Theo Epstein doesn’t know if the Cubs will make a splash at the trade deadline. But at least July 31 won’t be about James Russell sending Jeff Samardzija off with a cigarette and a beer and Jason Hammel’s pregnant wife bursting into tears.
The Cubs sold high with last summer’s Fourth of July blockbuster trade, getting two first-round picks from the Oakland A’s (Addison Russell and Billy McKinney) and hoping they wouldn’t have to do that type of deal again.
The Cubs are looking to buy in Year 4 of the Epstein administration. The president of baseball operations promised to make difficult decisions with emotional detachment and the big picture in mind, methodically building The Foundation for Sustained Success.
So how much of the future are the Cubs willing to sacrifice now?
The Cubs are 47-40 at the All-Star break, which is good enough to hold a one-game lead over the New York Mets for the National League’s second wild card. Baseball Prospectus (69 percent) and FanGraphs (64.3 percent) give them a good chance to make the playoffs.
Those computer simulations also see the Cubs as buried behind the St. Louis Cardinals and Pittsburgh Pirates, giving them almost no chance to win the division (6.2 percent to 4.8 percent), which could mean a one-and-done playoff game on the road.
“Teams do consider the differences between wild-card contention and winning the division,” Epstein said. “It’s a significant difference. But at the same time, you have to look at where you are. For us, any type of postseason play – or the opportunity to go win in the postseason – is a significant step and would mean a lot to us for a lot of different reasons.
“So I don’t think you take anything lightly – or discount the importance of that postseason berth – just because it may look like the wild card now.”
Also remember that last year’s two World Series teams – the San Francisco Giants and Kansas City Royals – got into the tournament as wild cards.
So if the Cubs want to build off this momentum and expose their young players to October pressure – not to mention keep the turnstiles moving at Wrigley Field and dress up the product for the next rounds of TV negotiations – a three-month rental player could still be a fit.
“It depends on the acquisition cost,” Epstein said. “It’s always about who you’re getting, what kind of impact they make, and then the acquisition cost. It’s easy to make deals. But it’s hard to make deals that make sense.”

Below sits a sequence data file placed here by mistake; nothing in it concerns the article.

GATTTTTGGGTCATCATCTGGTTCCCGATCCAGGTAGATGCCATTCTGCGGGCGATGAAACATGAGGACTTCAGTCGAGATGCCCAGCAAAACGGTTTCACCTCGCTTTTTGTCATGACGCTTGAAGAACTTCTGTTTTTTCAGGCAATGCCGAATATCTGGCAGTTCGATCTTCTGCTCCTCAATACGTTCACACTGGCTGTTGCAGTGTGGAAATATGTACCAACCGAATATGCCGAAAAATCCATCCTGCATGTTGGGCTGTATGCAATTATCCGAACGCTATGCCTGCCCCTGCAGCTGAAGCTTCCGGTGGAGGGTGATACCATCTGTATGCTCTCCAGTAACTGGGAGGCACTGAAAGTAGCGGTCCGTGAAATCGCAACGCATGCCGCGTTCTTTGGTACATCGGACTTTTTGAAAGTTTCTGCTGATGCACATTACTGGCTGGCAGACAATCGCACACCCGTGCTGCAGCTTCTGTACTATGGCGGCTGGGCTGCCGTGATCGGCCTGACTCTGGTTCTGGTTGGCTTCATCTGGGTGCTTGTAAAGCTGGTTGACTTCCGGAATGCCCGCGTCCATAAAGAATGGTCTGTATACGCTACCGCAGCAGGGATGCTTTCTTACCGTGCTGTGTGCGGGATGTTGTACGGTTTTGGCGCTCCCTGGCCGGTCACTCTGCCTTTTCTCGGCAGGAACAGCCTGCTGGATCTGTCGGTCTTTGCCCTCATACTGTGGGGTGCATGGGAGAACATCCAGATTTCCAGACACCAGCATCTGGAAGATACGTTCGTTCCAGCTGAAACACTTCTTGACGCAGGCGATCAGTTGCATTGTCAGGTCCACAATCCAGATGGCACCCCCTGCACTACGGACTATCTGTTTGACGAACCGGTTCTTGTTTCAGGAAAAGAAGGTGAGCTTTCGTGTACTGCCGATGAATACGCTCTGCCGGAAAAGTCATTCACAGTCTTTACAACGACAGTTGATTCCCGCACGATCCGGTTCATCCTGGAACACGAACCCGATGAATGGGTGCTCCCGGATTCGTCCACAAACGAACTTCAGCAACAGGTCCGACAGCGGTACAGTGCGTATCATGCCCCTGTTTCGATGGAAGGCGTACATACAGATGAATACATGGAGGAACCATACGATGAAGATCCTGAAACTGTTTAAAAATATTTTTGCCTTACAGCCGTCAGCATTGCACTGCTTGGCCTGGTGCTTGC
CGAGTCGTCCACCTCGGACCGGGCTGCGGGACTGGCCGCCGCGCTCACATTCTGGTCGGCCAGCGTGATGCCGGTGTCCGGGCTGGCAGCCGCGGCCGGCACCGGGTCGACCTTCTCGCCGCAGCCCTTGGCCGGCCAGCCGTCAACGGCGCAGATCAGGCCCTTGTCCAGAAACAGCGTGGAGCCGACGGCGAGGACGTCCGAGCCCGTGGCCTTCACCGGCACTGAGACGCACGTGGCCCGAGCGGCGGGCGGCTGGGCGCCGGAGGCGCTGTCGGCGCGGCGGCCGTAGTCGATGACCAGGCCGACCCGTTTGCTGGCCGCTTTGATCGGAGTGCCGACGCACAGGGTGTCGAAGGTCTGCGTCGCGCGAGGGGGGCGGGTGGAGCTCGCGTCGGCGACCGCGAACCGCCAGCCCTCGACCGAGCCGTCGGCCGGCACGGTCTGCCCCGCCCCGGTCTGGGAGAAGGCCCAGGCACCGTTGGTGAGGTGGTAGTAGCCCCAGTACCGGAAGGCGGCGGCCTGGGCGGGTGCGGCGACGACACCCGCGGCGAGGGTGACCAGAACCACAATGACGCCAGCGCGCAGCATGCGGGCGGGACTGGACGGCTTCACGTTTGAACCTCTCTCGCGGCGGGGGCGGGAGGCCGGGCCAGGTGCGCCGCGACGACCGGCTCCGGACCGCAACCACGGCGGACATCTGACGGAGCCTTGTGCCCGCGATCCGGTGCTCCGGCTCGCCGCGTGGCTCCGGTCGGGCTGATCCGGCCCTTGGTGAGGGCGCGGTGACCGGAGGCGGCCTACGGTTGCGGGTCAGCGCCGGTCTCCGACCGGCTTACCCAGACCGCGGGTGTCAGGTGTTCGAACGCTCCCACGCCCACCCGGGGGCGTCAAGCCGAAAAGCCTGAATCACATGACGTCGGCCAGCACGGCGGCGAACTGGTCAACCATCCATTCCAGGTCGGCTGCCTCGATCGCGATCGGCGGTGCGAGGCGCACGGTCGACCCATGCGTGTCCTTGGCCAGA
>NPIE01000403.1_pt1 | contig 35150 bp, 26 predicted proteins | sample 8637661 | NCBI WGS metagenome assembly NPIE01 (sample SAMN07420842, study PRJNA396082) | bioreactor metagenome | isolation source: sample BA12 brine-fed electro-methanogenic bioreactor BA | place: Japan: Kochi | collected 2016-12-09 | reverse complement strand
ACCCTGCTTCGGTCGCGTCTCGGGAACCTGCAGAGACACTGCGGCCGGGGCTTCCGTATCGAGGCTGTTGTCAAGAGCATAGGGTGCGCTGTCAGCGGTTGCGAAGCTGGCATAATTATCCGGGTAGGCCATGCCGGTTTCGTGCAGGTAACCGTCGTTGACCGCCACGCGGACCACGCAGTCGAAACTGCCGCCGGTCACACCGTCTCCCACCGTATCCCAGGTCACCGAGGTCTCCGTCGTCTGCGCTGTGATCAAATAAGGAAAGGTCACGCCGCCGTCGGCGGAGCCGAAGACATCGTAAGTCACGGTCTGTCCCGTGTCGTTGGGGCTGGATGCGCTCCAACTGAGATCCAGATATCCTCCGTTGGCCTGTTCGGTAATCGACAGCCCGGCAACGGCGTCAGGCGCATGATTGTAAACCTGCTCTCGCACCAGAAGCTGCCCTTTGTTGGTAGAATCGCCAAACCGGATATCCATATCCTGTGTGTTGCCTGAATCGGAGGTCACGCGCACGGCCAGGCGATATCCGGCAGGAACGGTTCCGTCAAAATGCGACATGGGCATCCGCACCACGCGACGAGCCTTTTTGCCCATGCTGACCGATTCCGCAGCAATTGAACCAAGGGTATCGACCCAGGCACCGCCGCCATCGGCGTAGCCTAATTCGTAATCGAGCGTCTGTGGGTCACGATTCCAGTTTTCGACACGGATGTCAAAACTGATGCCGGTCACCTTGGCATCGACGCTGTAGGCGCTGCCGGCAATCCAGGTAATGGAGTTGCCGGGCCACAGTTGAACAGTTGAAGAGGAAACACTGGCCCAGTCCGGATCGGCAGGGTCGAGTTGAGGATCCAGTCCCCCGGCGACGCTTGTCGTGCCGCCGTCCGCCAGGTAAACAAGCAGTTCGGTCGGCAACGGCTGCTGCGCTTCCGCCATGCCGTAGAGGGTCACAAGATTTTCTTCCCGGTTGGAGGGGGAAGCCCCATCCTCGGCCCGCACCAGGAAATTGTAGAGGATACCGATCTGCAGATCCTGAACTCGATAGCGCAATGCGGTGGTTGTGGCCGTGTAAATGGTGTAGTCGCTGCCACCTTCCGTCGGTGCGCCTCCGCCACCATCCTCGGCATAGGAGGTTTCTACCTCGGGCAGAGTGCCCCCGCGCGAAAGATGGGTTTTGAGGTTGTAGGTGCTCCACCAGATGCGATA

It’s harder to make deals if you have less than $5 million to play with and need an established starting pitcher and could use a veteran outfielder and another power arm for the bullpen.
“I do think we have some flexibility,” Epstein said. “We didn’t spend all the money – we built in a little bit of a cushion for in-season moves.”
If that hasn’t eliminated someone like Cole Hamels from consideration, then let’s look at a farm system that so far hasn’t been mortgaged in a win-now trade.
If Russell, Kris Bryant and Kyle Schwarber are (understandably) off the table now that they have become a big-league second baseman, an All-Star third baseman and a Futures Game MVP, do the Cubs even have a blue-chip prospect to entice a team like the Philadelphia Phillies?
Besides Schwarber (No. 6), the Cubs placed two more hitters on Baseball America’s midseason list of the industry’s top 50 prospects.
Gleyber Torres (No. 28), a shortstop out of Venezuela, is 18 years old and playing at Class-A South Bend. McKinney (No. 30), who projects as a corner outfielder, is hitting .303 with two homers and 24 RBI through 51 games at Double-A Tennessee.
As far as the surplus of middle infielders, Javier Baez (.922 OPS) hasn’t played for Triple-A Iowa since June 7 because of a fractured finger. Arismendy Alcantara can’t generate the same buzz after struggling to adjust to a super-utility role in April (2-for-26).
Carl Edwards Jr. is working out of Iowa’s bullpen now and could become a factor in the season’s second half. Pierce Johnson – who has dealt with injuries throughout his career – is 4-0 with a 1.26 ERA in six starts for Tennessee this year.
If the Cubs had any big-time prospects close to joining the rotation, you would have heard about them by now, instead of seeing Donn Roach, Clayton Richard and Dallas Beeler make spot starts.
“It’s been a good year in the system,” Epstein said. “A lot of guys have performed. The system’s strong. We’ve graduated a lot of good players, but we still have a top system. Not the top system. But a top system.”
Epstein also acknowledged: “It doesn’t matter what we think. It matters what other teams think.”
Epstein is certainly aware of the way the team is covered – and can use the media to shape public perceptions – but he won’t make deals to win tomorrow’s headlines.
Star manager Joe Maddon keeps saying the Cubs can compete with anyone, and the players wear “We Are Good” T-shirts. A big trade could give the clubhouse a shot of adrenaline.
“I think it gets misstated at times and people make it a binary thing,” Epstein said. “Like: ‘The front office needs to make this trade in order to show support to the players, to reward them and recognize that they’ve done their job.’
“We have to support our players every single game of the season, and there are a lot of different ways to do that.
“We’ve taken an aggressive mindset all year, whether it’s calling up Schwarber to DH, or not worrying about Super Two (financial implications) at all with any of our prospects, or making small trades here or there.
“You can’t always land like the big fish at the trade deadline.
“If you do, great. If you don’t, it certainly doesn’t mean that you don’t support the team or the players or reward them. I think that’s sort of a false notion.”